• Had three or more miscarriages
  • Had a stillbirth
  • Had preeclampsia that caused a premature birth

You may be at additional increased risk if:

  • You smoke
  • Are overweight
  • Are over age 35
  • Are not staying active
  • Are carrying twins
  • Need a C-section

Signs and Symptoms

One of the most common type of abnormal blood clot forms in a deep vein of the leg. This is called a deep vein thrombosis (DVT). Signs and symptoms of DVT include:

  • Pain in one leg (usually in the calf or behind the knee)
  • Swelling
  • Tenderness
  • Warmth
  • Redness
  • A swollen looking vein

These symptoms deserve immediate attention. You should call your doctor right away or get to emergency care. A blood clot can also form in an area that does not cause symptoms. The first symptoms may be caused by the blood clot breaking away and traveling to your lung or brain. This is called an embolism.

An embolism is a medical emergency. Brain embolism causes headache, vision changes, or seizure. Lung embolism causes difficulty breathing, chest pain, and coughing up blood.

Diagnosis and Treatment

If you have been diagnosed with thrombophilia, or you have a history of DVT, treatment to prevent abnormal blood clots should be discussed at your preconception or first prenatal visit.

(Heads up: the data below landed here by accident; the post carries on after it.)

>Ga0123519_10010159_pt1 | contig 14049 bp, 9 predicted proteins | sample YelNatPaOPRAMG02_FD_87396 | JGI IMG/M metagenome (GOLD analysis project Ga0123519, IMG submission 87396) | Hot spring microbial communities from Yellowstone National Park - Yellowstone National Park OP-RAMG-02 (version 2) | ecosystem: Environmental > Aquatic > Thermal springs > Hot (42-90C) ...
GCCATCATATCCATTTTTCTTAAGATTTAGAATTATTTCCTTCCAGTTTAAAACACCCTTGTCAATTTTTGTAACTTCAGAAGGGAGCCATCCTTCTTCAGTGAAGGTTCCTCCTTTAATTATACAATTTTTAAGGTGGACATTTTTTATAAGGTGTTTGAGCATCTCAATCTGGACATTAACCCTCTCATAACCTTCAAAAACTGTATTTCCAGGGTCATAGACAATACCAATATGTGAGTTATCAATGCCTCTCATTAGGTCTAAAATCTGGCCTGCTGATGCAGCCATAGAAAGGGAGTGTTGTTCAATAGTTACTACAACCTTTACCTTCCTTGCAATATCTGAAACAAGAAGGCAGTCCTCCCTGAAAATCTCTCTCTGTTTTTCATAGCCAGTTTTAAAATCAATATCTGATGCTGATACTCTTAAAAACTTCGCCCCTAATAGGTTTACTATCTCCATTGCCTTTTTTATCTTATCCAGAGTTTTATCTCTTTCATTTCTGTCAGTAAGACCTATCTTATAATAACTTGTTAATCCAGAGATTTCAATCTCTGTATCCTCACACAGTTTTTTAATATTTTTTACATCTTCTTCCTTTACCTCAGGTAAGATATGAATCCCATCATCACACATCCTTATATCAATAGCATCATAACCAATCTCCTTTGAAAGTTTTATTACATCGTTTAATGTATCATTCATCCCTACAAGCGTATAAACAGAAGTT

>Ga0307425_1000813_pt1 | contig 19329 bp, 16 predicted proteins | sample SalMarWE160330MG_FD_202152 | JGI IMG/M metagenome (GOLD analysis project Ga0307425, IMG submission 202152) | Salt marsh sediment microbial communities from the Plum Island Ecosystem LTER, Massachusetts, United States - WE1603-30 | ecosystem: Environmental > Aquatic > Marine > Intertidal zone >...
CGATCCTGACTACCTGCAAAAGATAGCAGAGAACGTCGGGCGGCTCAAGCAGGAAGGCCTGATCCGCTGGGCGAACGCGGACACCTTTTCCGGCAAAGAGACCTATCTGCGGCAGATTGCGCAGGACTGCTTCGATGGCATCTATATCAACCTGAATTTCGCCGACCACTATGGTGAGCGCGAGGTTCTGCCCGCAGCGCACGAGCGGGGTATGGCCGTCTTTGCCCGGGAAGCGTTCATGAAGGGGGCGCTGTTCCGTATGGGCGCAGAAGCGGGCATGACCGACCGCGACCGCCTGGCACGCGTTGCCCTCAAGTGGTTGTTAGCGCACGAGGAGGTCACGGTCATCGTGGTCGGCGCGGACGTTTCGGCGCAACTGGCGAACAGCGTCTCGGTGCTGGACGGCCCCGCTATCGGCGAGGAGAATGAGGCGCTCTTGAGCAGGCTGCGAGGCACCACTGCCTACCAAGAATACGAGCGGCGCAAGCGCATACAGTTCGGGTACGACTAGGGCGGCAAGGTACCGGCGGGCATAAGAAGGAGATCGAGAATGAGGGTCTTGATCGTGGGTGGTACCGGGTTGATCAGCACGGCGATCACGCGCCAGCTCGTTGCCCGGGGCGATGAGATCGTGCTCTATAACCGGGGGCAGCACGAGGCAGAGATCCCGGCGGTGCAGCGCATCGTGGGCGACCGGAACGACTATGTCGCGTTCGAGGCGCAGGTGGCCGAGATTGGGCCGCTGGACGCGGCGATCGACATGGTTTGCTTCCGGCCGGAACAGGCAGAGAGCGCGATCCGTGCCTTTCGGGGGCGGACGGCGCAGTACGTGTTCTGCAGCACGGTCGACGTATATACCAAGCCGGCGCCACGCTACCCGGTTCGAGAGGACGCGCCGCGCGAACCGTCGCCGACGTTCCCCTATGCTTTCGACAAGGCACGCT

If you have risk factors for thrombophilia, your doctor may decide to do a panel of blood tests to diagnose thrombophilia and the cause. If you have risk factors, and your doctor does not ask, tell him or her about them.

Abnormal blood clots may occur during or after pregnancy. The most common times are during the first three months of pregnancy and in the six weeks after delivery. The type of treatment depends on the type of thrombophilia (high or low risk), your history, risk factors, and family history.

Your primary care doctor may add a blood specialist (hematologist) to your treatment team. There are many options for treatment. These include more frequent blood testing and imaging studies to check your health and the health of your baby. For low-risk thrombophilia, this may be the only treatment. For high-risk thrombophilia, medications can be used to prevent blood clots. If a clot does form, there are medications used to dissolve clots before they cause problems.

Bottom Line

The combination of being pregnant and having a thrombophilia can increase your risk of abnormal blood clots during and after pregnancy. The risk of blood clots should be part of your prenatal or preconception discussion with your doctor. The good news is that blood clots can be prevented and treated.

The overall risk for a dangerous blood clot during pregnancy is very low. In addition to working with your doctors on diagnosis and treatment, you can help prevent blood clots by maintain a healthy weight, staying active, and not smoking or being around secondhand smoke.

Christopher Iliades
Dr. Chris Iliades is a medical doctor with 20 years of experience in clinical medicine and clinical research. Chris has been a full time medical writer and journalist since 2004. His byline appears in over 1,000 articles online including EverydayHealth, The Clinical Advisor, and Healthgrades. He has also written for print media including Cruising World Magazine, MD News, and The Johns Hopkins Children's Center Magazine. Chris lives with his wife and close to his three children and four grandchildren in the Boston area.